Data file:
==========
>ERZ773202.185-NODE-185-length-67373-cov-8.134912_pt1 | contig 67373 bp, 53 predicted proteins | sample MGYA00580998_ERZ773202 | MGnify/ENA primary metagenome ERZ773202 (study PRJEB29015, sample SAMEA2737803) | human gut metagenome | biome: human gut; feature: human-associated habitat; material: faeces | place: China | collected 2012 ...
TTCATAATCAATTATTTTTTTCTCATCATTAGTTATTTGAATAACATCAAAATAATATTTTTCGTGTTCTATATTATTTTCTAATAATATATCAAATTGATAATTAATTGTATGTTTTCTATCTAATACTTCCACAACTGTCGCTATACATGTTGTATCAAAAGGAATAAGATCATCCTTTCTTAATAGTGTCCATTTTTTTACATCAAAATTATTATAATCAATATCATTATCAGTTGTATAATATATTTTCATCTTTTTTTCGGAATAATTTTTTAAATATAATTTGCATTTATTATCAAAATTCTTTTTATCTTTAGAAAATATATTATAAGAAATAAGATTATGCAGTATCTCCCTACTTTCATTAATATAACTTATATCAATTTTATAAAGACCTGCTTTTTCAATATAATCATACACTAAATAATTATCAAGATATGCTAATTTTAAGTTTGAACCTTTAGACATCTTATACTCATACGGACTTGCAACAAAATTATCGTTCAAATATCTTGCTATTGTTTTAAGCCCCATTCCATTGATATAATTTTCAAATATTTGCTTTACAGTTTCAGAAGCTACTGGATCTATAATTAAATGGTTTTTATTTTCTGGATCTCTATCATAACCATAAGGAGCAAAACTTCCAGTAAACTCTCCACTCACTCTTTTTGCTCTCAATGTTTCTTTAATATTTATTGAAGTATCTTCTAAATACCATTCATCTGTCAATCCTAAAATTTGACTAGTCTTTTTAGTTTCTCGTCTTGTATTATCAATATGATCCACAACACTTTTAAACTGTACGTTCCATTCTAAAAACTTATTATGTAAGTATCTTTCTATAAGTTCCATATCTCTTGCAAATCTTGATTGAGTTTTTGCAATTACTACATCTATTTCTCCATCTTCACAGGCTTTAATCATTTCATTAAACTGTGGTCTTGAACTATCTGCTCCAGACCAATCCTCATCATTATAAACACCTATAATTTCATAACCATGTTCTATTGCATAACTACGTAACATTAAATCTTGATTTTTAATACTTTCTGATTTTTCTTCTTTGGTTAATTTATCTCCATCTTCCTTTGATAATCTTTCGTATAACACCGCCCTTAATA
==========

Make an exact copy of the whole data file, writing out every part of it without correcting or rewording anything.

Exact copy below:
>ERZ773202.185-NODE-185-length-67373-cov-8.134912_pt1 | contig 67373 bp, 53 predicted proteins | sample MGYA00580998_ERZ773202 | MGnify/ENA primary metagenome ERZ773202 (study PRJEB29015, sample SAMEA2737803) | human gut metagenome | biome: human gut; feature: human-associated habitat; material: faeces | place: China | collected 2012 ...
TTCATAATCAATTATTTTTTTCTCATCATTAGTTATTTGAATAACATCAAAATAATATTTTTCGTGTTCTATATTATTTTCTAATAATATATCAAATTGATAATTAATTGTATGTTTTCTATCTAATACTTCCACAACTGTCGCTATACATGTTGTATCAAAAGGAATAAGATCATCCTTTCTTAATAGTGTCCATTTTTTTACATCAAAATTATTATAATCAATATCATTATCAGTTGTATAATATATTTTCATCTTTTTTTCGGAATAATTTTTTAAATATAATTTGCATTTATTATCAAAATTCTTTTTATCTTTAGAAAATATATTATAAGAAATAAGATTATGCAGTATCTCCCTACTTTCATTAATATAACTTATATCAATTTTATAAAGACCTGCTTTTTCAATATAATCATACACTAAATAATTATCAAGATATGCTAATTTTAAGTTTGAACCTTTAGACATCTTATACTCATACGGACTTGCAACAAAATTATCGTTCAAATATCTTGCTATTGTTTTAAGCCCCATTCCATTGATATAATTTTCAAATATTTGCTTTACAGTTTCAGAAGCTACTGGATCTATAATTAAATGGTTTTTATTTTCTGGATCTCTATCATAACCATAAGGAGCAAAACTTCCAGTAAACTCTCCACTCACTCTTTTTGCTCTCAATGTTTCTTTAATATTTATTGAAGTATCTTCTAAATACCATTCATCTGTCAATCCTAAAATTTGACTAGTCTTTTTAGTTTCTCGTCTTGTATTATCAATATGATCCACAACACTTTTAAACTGTACGTTCCATTCTAAAAACTTATTATGTAAGTATCTTTCTATAAGTTCCATATCTCTTGCAAATCTTGATTGAGTTTTTGCAATTACTACATCTATTTCTCCATCTTCACAGGCTTTAATCATTTCATTAAACTGTGGTCTTGAACTATCTGCTCCAGACCAATCCTCATCATTATAAACACCTATAATTTCATAACCATGTTCTATTGCATAACTACGTAACATTAAATCTTGATTTTTAATACTTTCTGATTTTTCTTCTTTGGTTAATTTATCTCCATCTTCCTTTGATAATCTTTCGTATAACACCGCCCTTAATA